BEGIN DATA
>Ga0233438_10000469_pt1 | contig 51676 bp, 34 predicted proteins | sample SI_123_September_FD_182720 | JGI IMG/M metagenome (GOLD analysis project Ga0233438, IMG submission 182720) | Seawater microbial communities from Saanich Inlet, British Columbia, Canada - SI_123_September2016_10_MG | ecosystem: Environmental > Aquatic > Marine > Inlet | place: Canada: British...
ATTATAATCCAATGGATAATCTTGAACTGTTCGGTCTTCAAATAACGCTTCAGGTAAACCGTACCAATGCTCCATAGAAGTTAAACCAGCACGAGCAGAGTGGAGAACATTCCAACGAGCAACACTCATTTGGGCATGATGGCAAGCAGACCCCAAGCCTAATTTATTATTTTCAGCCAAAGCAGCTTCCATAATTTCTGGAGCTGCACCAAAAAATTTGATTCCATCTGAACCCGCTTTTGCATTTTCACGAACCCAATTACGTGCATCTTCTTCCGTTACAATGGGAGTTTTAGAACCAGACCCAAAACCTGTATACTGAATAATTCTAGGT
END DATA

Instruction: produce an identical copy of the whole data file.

>Ga0233438_10000469_pt1 | contig 51676 bp, 34 predicted proteins | sample SI_123_September_FD_182720 | JGI IMG/M metagenome (GOLD analysis project Ga0233438, IMG submission 182720) | Seawater microbial communities from Saanich Inlet, British Columbia, Canada - SI_123_September2016_10_MG | ecosystem: Environmental > Aquatic > Marine > Inlet | place: Canada: British...
ATTATAATCCAATGGATAATCTTGAACTGTTCGGTCTTCAAATAACGCTTCAGGTAAACCGTACCAATGCTCCATAGAAGTTAAACCAGCACGAGCAGAGTGGAGAACATTCCAACGAGCAACACTCATTTGGGCATGATGGCAAGCAGACCCCAAGCCTAATTTATTATTTTCAGCCAAAGCAGCTTCCATAATTTCTGGAGCTGCACCAAAAAATTTGATTCCATCTGAACCCGCTTTTGCATTTTCACGAACCCAATTACGTGCATCTTCTTCCGTTACAATGGGAGTTTTAGAACCAGACCCAAAACCTGTATACTGAATAATTCTAGGT